• $\begingroup$ Now in some cases one can "prove" these things assuming less: e.g. one can prove that finite skew fields are fields i.e. their multiplication is commutative; or one can prove commutativity of $p$-adic or complex multiplication from some other things, if one is given some kind of definition of them which does not contain that commutativity already. But now we get into the territory of @DonThousand's comment: You'll have to specify what exactly you want to prove in what exact framework of reference. $\endgroup$ Jan 13, 2020 at 20:03

1 Answer 1


Here are $3$ sets of $5$ objects: $$ \begin{array}{|c|} \hline \begin{array}{c} \bullet \bullet\bullet \\ \bullet\bullet \end{array} \\[10pt] \hline \begin{array}{cc} \bullet \\ \bullet & \bullet \\ \bullet & \bullet \end{array} \\[10pt] \hline \begin{array}{c} \bullet \bullet \\ \bullet\bullet\bullet \end{array} \\[10pt] \hline \end{array} $$ Grab one object from each set and move it to the other side of the room: $$ \begin{array}{lcccr} \begin{array}{|c|} \hline \begin{array}{c} \bullet \bullet\phantom{\bullet} \\ \bullet\bullet \end{array} \\[10pt] \hline \begin{array}{cc} \phantom{\bullet} \\ \bullet & \bullet \\ \bullet & \bullet \end{array} \\[10pt] \hline \begin{array}{c} \phantom{\bullet} \bullet \\ \bullet\bullet\bullet \end{array} \\[10pt] \hline \end{array} & \qquad & \qquad & \qquad & \begin{array}{c} \bullet\bullet\bullet \\ \end{array} \end{array} $$ Now do it again: $$ \begin{array}{lcccr} \begin{array}{|c|} \hline \begin{array}{c} \bullet \bullet\phantom{\bullet} \\ \bullet\phantom{\bullet} \end{array} \\[10pt] \hline \begin{array}{cc} \phantom{\bullet} \\ \bullet & \bullet \\ \bullet & \phantom{\bullet} \end{array} \\[10pt] \hline \begin{array}{c} \phantom{\bullet} \bullet \\ \bullet\bullet\phantom{\bullet} \end{array} \\[10pt] \hline \end{array} & \qquad & \qquad & \qquad & \begin{array}{c} \bullet\bullet\bullet \\[12pt] \bullet\bullet\bullet \end{array} \end{array} $$ And again: $$ \begin{array}{lcccr} \begin{array}{|c|} \hline \begin{array}{c} \phantom{\bullet} \bullet\phantom{\bullet} \\ \bullet\phantom{\bullet} \end{array} \\[10pt] \hline \begin{array}{cc} \phantom{\bullet} \\ \phantom{\bullet} & \bullet \\ \bullet & \phantom{\bullet} \end{array} \\[10pt] \hline \begin{array}{c} \phantom{\bullet} \bullet \\ \phantom{\bullet}\bullet\phantom{\bullet} \end{array} \\[10pt] \hline \end{array} & \qquad & \qquad & \qquad & \begin{array}{c} \bullet\bullet\bullet \\[12pt] \bullet\bullet\bullet \\[18pt] \bullet\bullet\bullet \end{array} \end{array} $$ And again: $$ \begin{array}{lcccr} \begin{array}{|c|} \hline \begin{array}{c} \phantom{\bullet} \phantom{\bullet}\phantom{\bullet} \\ \bullet\phantom{\bullet} \end{array} \\[10pt] \hline \begin{array}{cc} \phantom{\bullet} \\ \phantom{\bullet} & \bullet \\ \phantom{\bullet} & \phantom{\bullet} \end{array} \\[10pt] \hline \begin{array}{c} \phantom{\bullet} \bullet \\ \phantom{\bullet\bullet\bullet} \end{array} \\[10pt] \hline \end{array} & \qquad & \qquad & \qquad & \begin{array}{c} \bullet\bullet\bullet \\[12pt] \bullet\bullet\bullet \\[18pt] \bullet\bullet\bullet \\[10pt] \bullet\bullet\bullet \end{array} \end{array} $$ And again $$ \begin{array}{lcccr} \begin{array}{|c|} \hline \begin{array}{c} \phantom{\bullet\bullet\bullet} \\ \phantom{\bullet\bullet} \end{array} \\[10pt] \hline \begin{array}{cc} \phantom{\bullet} \\ \phantom{\bullet} & \phantom{\bullet} \\ \phantom{\bullet} & \phantom{\bullet} \end{array} \\[10pt] \hline \begin{array}{c} \phantom{\bullet\bullet} \\ \phantom{\bullet\bullet\bullet} \end{array} \\[10pt] \hline \end{array} & \qquad & \qquad & \qquad & \begin{array}{c} \bullet\bullet\bullet \\[12pt] \bullet\bullet\bullet \\[18pt] \bullet\bullet\bullet \\[10pt] \bullet\bullet\bullet \\[30pt] \bullet\bullet\bullet \end{array} \end{array} $$ Three fives have become five threes.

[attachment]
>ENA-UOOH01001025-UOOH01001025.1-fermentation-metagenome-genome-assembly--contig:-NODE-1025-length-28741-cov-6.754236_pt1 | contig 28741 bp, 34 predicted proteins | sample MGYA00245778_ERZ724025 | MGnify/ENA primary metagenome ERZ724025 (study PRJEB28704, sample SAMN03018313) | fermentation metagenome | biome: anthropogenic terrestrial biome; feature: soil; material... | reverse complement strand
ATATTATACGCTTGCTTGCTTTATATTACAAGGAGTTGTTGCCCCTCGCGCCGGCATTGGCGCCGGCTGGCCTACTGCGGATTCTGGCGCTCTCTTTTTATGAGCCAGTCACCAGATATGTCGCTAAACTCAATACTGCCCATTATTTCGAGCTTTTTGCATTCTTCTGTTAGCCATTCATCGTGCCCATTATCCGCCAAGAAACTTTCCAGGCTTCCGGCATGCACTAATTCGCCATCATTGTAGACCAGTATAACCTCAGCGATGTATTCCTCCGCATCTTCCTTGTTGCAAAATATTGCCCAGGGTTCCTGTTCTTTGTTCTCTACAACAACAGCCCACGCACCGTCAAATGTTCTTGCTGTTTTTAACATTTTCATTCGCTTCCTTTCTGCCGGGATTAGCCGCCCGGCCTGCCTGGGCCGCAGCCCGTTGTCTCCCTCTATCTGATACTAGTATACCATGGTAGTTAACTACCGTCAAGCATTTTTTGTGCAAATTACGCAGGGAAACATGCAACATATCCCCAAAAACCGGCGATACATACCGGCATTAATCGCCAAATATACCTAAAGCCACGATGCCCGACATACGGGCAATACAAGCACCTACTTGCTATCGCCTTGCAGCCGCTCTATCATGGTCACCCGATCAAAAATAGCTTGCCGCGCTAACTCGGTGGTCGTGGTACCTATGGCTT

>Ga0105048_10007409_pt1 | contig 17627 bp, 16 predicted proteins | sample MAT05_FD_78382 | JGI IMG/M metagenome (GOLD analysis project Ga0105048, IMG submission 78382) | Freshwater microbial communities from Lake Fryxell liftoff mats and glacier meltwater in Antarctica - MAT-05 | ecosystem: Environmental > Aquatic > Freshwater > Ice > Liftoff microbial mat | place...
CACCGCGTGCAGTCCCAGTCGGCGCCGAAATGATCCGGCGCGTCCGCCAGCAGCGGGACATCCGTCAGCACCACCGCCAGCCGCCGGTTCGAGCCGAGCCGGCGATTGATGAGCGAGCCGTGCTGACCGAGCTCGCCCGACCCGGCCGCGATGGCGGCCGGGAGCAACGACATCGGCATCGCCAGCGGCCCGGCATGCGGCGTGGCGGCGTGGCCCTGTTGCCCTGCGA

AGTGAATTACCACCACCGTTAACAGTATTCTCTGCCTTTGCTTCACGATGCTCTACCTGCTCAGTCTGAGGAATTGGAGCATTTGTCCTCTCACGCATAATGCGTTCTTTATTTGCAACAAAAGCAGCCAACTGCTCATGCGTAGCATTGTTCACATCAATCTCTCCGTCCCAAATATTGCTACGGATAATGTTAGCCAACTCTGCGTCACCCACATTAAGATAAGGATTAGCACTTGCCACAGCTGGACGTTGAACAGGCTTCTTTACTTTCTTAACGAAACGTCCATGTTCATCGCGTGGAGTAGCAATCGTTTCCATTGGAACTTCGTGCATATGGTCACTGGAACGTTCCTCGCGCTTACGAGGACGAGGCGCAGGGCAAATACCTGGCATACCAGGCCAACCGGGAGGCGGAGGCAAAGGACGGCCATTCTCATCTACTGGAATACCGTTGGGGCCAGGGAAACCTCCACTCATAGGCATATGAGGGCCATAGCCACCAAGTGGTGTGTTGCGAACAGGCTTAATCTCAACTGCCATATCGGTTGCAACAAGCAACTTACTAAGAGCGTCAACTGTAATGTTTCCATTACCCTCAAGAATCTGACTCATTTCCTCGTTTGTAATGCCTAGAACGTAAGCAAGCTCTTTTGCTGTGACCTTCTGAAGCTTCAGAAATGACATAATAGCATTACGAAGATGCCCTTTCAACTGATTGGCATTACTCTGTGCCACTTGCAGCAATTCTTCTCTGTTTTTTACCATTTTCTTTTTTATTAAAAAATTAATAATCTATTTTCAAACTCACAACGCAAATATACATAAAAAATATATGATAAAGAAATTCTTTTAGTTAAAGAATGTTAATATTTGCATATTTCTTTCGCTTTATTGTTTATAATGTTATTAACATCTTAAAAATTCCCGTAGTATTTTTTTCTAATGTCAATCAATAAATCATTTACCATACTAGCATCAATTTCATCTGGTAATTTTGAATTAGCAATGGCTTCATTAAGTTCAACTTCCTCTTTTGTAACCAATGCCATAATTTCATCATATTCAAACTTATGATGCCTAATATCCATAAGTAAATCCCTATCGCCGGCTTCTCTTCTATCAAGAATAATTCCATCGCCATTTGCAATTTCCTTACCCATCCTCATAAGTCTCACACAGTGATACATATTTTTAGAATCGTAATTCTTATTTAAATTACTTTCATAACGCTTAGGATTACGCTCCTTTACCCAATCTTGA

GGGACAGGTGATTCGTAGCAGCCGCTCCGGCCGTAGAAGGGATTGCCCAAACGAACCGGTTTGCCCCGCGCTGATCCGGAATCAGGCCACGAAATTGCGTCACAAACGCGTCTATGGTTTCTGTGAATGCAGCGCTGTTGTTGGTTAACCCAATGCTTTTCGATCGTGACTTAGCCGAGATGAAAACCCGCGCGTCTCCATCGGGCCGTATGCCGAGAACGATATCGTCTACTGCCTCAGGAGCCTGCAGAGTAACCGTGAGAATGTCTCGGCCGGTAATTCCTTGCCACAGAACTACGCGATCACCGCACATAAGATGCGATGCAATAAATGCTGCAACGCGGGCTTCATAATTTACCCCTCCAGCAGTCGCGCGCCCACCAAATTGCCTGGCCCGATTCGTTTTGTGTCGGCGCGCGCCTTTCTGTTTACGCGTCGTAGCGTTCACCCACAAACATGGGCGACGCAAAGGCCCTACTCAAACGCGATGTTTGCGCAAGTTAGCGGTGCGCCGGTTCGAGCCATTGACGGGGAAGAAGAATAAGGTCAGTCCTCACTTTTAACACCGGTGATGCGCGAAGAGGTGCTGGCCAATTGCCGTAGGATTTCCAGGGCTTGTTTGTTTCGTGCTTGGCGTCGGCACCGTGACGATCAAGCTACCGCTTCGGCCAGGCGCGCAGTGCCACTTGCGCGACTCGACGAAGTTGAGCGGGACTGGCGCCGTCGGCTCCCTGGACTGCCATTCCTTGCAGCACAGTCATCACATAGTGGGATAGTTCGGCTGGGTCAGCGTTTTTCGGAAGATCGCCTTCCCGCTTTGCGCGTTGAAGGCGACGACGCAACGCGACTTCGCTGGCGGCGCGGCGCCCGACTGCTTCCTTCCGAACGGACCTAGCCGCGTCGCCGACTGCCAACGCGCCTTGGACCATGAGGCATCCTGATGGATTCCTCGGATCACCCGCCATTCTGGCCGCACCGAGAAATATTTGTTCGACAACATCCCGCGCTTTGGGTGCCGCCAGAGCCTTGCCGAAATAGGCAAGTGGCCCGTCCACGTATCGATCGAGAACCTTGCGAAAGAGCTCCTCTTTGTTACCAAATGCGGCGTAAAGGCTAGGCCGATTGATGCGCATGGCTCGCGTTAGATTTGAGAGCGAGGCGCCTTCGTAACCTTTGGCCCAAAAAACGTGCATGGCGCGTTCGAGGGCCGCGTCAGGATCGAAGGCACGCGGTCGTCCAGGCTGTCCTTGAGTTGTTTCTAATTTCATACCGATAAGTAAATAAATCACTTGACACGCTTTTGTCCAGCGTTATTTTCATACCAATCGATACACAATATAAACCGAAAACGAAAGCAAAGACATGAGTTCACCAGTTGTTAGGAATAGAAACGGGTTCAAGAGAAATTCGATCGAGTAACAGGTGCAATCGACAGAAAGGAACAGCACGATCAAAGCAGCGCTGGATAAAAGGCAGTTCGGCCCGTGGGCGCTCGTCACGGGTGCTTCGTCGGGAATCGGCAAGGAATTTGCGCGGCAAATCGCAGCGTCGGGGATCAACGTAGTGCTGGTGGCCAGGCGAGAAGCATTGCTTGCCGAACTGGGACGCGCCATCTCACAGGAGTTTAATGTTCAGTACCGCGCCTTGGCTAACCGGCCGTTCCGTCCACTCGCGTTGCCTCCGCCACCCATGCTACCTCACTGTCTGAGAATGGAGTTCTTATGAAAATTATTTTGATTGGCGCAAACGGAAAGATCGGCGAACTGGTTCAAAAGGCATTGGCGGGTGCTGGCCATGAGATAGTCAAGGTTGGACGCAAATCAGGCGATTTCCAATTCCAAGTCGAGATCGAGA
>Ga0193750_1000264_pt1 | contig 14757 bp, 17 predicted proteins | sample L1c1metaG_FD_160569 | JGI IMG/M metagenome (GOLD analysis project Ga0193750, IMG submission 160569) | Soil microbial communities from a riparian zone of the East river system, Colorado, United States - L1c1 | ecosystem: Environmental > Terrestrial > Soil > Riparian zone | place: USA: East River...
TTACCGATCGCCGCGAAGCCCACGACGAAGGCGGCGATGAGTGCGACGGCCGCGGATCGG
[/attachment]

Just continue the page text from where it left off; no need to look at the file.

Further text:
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    $\begingroup$ Nice diagrams, but I don't see how this proves anything. $\endgroup$ Jan 13, 2020 at 20:57
  • $\begingroup$ @DonThousand : Did you fail to notice the part about commutativity of multiplication in the question? $\endgroup$ Jan 13, 2020 at 20:58
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    $\begingroup$ No, I saw that, but based on what OP considers to be "proof", I don't think this resolves OP's doubts. $\endgroup$ Jan 13, 2020 at 20:59
  • $\begingroup$ @DonThousand : You'll note that I avoided geometry, and the OP wanted to do that. $\endgroup$ Jan 13, 2020 at 21:07
  • $\begingroup$ Fair enough. I guess that questions as vague as this are subject to pedantry. $\endgroup$ Jan 13, 2020 at 21:07